In this post I want to address a range of FAQ’s about counselling services and break down any barriers you may have towards therapy.
Do you have lots of questions about counselling services?
You really don’t need to have to be in the pit of despair in order to access counselling – in fact, there are a whole lot of different types of counselling services for a whole range of issues.
FAQ’s about counselling
I am a post-graduate qualified humanistic psychotherapist, I used to have my own small practise working with young people and I have also worked as a grief counsellor, so I have come across a lot of FAQ’s about counselling in my time.
Does counselling have to be about the past?
Counselling can and often is be healing and exploring deep, hidden or long-standing issues from childhood. But it can also be about confronting presenting issues or it can be focussed on the future and supporting you with decisions you need to make or goals you wish to explore.
Counselling is about meeting you where you are at and taking the direction you want to take.
What types of counselling are available?
There is counselling available for all sorts of issues, addictions, self-harm, co-dependency, abuse, depression, anxiety and so on. It can be provided online, in person, via video or even email. Have a read of this great article on what are the different types of mental health counselling services to explore this further over at BetterHelp to find out more.
Is counselling going to take forever?
Some counselling can be as brief as 4 sessions some can last the course of a year it depends on what you want/how it progresses. You are in control of this and the type of therapy you have will also impact on this. When I offered grief counselling I worked with young people on a 6 session basis. In private practice, I worked with people until they felt done.
Is counselling expense?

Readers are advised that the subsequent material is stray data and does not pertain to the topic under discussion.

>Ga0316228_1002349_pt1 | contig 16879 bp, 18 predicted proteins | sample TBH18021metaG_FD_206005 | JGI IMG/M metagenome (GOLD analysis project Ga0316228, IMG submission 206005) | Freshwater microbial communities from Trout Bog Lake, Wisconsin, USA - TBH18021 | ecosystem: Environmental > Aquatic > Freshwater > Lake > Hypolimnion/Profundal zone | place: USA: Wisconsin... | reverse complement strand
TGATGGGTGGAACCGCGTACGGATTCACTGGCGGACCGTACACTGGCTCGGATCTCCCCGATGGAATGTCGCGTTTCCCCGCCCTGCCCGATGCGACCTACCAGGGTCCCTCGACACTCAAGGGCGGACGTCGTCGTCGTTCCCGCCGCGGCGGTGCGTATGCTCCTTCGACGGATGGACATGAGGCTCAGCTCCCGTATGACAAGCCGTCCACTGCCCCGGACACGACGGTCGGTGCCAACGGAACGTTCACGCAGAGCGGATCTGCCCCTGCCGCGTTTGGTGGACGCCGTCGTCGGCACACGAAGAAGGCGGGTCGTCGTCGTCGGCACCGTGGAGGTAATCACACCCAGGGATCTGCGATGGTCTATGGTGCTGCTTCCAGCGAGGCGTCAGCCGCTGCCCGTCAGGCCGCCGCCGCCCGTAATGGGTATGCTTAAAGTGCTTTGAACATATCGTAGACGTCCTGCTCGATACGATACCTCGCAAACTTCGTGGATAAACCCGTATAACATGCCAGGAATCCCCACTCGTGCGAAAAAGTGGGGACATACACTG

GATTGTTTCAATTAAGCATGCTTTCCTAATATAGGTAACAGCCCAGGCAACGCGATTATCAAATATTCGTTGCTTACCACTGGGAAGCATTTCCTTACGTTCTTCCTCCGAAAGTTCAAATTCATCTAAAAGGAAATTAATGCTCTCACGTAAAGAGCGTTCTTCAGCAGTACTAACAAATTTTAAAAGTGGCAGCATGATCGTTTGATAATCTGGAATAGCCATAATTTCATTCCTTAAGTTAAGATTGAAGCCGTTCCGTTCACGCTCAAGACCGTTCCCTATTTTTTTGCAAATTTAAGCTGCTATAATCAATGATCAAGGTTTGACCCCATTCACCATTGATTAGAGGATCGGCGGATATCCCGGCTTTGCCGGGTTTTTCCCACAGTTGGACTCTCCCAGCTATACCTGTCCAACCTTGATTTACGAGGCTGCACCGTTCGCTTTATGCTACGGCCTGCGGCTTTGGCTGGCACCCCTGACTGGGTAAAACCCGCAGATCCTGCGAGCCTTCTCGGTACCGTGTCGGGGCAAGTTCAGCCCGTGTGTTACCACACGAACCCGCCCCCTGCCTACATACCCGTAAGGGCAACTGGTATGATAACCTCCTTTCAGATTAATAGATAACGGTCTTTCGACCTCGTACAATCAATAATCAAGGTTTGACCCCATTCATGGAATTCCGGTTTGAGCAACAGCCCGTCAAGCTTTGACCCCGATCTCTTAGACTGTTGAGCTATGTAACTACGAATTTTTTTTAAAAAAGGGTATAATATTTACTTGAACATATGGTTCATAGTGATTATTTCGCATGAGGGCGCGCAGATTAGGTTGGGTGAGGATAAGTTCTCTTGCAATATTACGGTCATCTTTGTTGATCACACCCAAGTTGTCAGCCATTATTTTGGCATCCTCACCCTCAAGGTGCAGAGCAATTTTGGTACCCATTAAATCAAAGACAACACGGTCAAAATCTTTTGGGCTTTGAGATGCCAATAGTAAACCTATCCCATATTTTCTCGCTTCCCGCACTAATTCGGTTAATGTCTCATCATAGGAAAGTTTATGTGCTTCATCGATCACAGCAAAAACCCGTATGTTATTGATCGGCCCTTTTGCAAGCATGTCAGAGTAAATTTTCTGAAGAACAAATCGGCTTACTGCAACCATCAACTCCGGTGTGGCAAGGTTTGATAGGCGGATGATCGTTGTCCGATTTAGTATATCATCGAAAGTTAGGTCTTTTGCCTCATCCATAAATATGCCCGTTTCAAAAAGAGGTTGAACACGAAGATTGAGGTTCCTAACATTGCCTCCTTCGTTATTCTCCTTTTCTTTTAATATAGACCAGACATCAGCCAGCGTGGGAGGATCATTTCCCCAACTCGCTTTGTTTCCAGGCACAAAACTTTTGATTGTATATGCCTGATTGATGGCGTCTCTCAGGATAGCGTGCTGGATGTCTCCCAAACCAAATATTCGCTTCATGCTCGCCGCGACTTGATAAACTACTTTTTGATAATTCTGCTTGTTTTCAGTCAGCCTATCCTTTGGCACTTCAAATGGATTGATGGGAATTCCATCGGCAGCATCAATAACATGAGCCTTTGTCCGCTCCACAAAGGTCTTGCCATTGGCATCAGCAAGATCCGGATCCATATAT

Like any kind of service you can shop around until you find a price that is right for you. Typically online counselling services are cheaper as the overheads are different and of course, if you go through your GP you may be able to access some therapy for free. I would say this though – there is no better investment in life than in your own emotional and mental health and wellbeing. Money well spent.
What if I don’t get on with my counsellor?
Sometimes your experience of counselling may make you uncomfortable and you may feel anger/dislike towards your counsellor because they have been party to that discomfort and in a sense facilitated it. But discomfort is often an important part of the healing so don’t write off your counsellor just because the session has been hard.
If however the relationship does not seem to be conducive or you feel unsafe then of course move on. Not all relationships work in any situation so do give it a chance first – counselling IS uncomfortable sometimes but if it’s really not working then it is not worth you wasting your emotional energy and precious time. Find a new counsellor you do connect with.
I do hope this has answered all your FAQ’s about counselling – if you have any unanswered questions feel free to drop them into the comments section below.